I’m a freshman at Harvard, living in the the famous Harvard Yards. From small dorm rooms to luxury commons spaces, here’s what my dorm life is like. – DAVID RAUDALES


Businessman, musician / former Full Stack Developer


I’m a freshman at Harvard, living in the the famous Harvard Yards. From small dorm rooms to luxury commons spaces, here’s what my dorm life is like.

Harvard’s dorms.

Ezekiel Wells

I’m a freshman at Harvard, and I live in Lionel Hall, which is in Harvard Yard. 
I have three suitemates; we all share a common room and a bathroom.
When I’m a sophomore, I’ill move into Harvard’s house system. 

After growing up in a suburb of Chicago, I recently moved to the East Coast to study as an undergraduate at Harvard University.

About a month ago, I moved into my freshman dorm. I’ve enjoyed it here so far and wanted to share my experience with dorm living at the college.

Almost all Harvard freshmen live in Harvard Yard.Harvard Yard on a Wednesday afternoon.

Ezekiel Wells

The land that is now Harvard Yard was purchased in 1637, making it the oldest part of the university. The John Harvard statue and some academic buildings are located here, and it’s home to most freshmen on campus.

Dorms are scattered throughout the yard, but it’s all very walkable.

I’m a proud resident of Lionel Hall, one of the smallest dorms for Harvard freshmen.Lionel Hall, a freshman dorm at Harvard.

Ezekiel Wells

Halls are the individual buildings on campus, and they house anywhere from 15 to 250 people. Lionel has about 35 residents, and we’re tucked away in a courtyard near the perimeter of campus, so we don’t get many tourists in our area. It’s very close to Annenberg, the freshman dining hall, and the Science Center, which is great for a STEM-leaning student like me. 

During weekend sports competitions, our building competes as a team against the other freshmen halls on campus. Go llamas!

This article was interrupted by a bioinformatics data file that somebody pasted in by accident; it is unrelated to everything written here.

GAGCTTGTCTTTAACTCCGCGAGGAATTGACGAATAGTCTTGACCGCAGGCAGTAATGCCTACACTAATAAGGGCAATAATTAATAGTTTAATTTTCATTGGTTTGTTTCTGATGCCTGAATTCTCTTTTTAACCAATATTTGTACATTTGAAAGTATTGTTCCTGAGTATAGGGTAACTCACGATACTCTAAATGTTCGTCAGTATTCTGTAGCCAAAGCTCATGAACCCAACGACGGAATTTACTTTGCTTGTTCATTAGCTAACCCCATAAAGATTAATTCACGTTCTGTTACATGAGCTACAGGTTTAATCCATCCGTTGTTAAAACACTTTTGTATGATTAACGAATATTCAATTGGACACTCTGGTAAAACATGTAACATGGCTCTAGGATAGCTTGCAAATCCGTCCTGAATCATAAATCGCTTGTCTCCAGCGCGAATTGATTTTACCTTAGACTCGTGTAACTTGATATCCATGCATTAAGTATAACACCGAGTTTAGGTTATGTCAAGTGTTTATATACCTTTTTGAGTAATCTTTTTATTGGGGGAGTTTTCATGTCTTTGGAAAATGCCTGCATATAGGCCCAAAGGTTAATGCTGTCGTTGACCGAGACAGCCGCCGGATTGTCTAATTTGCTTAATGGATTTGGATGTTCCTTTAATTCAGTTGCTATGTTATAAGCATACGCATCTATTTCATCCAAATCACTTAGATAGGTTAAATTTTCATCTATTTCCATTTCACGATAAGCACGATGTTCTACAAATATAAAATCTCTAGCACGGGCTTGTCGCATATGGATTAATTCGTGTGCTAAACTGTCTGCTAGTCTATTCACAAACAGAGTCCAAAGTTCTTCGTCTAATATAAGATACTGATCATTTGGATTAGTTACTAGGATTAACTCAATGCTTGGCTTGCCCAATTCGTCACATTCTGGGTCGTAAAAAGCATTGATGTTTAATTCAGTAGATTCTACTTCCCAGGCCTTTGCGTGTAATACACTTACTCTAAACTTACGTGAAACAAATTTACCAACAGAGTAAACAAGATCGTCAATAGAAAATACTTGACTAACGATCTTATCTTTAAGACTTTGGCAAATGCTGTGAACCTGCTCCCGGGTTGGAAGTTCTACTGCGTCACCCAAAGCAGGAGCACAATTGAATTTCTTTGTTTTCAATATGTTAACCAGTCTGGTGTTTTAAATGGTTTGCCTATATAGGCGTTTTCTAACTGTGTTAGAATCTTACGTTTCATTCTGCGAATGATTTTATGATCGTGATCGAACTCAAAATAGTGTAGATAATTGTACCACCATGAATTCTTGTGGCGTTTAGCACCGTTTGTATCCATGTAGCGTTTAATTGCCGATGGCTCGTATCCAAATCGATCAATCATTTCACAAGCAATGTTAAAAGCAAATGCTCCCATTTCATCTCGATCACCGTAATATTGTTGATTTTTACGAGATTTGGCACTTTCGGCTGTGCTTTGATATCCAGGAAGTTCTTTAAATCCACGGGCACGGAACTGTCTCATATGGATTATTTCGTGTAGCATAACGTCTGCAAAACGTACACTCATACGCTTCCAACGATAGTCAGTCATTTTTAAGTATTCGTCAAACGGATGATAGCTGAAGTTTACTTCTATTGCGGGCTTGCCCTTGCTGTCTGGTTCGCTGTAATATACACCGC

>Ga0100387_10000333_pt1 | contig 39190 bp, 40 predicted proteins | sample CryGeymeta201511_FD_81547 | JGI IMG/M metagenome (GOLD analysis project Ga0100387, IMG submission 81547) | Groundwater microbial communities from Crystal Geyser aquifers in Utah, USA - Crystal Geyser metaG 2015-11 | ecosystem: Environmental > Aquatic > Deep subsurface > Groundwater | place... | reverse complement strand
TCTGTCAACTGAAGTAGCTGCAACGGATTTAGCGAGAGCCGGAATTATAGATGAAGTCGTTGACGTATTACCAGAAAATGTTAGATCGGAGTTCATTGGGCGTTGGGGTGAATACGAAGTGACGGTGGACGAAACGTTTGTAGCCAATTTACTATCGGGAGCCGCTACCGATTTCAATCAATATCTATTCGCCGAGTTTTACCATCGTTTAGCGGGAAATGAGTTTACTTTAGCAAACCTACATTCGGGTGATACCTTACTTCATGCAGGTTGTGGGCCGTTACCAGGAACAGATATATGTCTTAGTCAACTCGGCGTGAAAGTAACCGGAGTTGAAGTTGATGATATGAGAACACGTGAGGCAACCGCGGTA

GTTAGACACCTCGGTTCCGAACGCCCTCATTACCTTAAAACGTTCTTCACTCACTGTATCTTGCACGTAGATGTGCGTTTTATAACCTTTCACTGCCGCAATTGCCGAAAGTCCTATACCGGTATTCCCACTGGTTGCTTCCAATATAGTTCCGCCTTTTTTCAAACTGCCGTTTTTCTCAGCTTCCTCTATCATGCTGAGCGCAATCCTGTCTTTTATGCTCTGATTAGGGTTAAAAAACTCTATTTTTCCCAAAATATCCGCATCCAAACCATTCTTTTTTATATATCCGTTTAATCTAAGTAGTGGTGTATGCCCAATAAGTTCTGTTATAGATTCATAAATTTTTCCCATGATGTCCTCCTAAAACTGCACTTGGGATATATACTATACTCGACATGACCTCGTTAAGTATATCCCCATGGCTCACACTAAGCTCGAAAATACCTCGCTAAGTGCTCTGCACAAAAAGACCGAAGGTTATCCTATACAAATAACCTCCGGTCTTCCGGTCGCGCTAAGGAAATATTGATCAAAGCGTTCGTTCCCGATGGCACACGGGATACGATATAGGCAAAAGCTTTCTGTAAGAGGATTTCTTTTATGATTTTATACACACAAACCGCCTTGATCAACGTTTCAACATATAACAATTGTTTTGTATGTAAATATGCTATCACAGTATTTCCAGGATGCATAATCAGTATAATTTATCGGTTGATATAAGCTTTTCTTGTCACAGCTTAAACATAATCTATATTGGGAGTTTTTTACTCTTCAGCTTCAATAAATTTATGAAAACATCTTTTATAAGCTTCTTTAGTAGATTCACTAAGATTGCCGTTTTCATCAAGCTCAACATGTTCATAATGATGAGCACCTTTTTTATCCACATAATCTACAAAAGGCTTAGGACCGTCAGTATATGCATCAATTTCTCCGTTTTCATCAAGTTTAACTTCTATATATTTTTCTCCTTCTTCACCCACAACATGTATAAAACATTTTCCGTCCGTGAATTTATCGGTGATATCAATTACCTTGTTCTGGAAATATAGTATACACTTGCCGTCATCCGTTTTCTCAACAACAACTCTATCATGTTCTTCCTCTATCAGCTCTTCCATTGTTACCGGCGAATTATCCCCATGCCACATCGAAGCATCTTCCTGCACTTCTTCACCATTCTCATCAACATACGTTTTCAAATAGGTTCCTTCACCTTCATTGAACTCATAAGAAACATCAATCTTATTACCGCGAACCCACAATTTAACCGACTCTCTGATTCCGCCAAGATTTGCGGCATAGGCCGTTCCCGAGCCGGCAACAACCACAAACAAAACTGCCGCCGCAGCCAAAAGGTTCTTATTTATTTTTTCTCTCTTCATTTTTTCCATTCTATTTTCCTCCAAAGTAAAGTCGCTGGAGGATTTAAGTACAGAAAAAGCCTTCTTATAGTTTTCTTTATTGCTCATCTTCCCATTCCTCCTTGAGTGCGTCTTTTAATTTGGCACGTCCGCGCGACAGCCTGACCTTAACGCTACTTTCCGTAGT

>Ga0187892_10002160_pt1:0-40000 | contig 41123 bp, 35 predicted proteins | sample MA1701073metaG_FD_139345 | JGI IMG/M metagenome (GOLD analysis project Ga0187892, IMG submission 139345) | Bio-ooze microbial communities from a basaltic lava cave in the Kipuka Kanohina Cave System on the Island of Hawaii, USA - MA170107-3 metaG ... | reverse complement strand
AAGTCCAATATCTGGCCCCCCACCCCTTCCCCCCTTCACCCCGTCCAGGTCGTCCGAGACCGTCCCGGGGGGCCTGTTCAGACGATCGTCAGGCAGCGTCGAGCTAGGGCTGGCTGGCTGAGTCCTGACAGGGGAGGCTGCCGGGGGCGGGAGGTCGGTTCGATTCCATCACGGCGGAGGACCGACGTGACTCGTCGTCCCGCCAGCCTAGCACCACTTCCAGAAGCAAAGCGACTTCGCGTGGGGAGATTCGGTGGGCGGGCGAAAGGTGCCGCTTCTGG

I’ve gotten to know most of the students at Lionel.Getting some work done.

Ezekiel Wells

Our proctor and peer-advisor fellows host study breaks every week, bringing us together for food and activities. Harvard also pays for social events for our building. This month, we’re going to a Red Sox game against the Tampa Bay Rays. 

Because Lionel is so small, we’ve built a pretty strong community.

We can’t pick our roommates, but the roommate form tends to work out pretty well.Another freshman hall on campus.

Ezekiel Wells

Over the summer, incoming freshmen fill out a detailed roommate form that helps the school decide where students will live and who their roommates will be. 

The school tries its best to pick arrangements where students mesh well. It seemed to have worked in my case — my roommate and suitemates have been great so far.

Almost all freshman suites at Harvard have a common room, usually shared between three to five students.The common room in my suite.

Ezekiel Wells

Four people live in my suite. We use the common room to hang out with friends, keep supplies, and do work. 

All common rooms at Harvard have a desk, a chair, and a side drawer for each of the suitemates. Every suite sets up the common room differently, but it’s a private space that connects the bedrooms and bathroom to the rest of the building.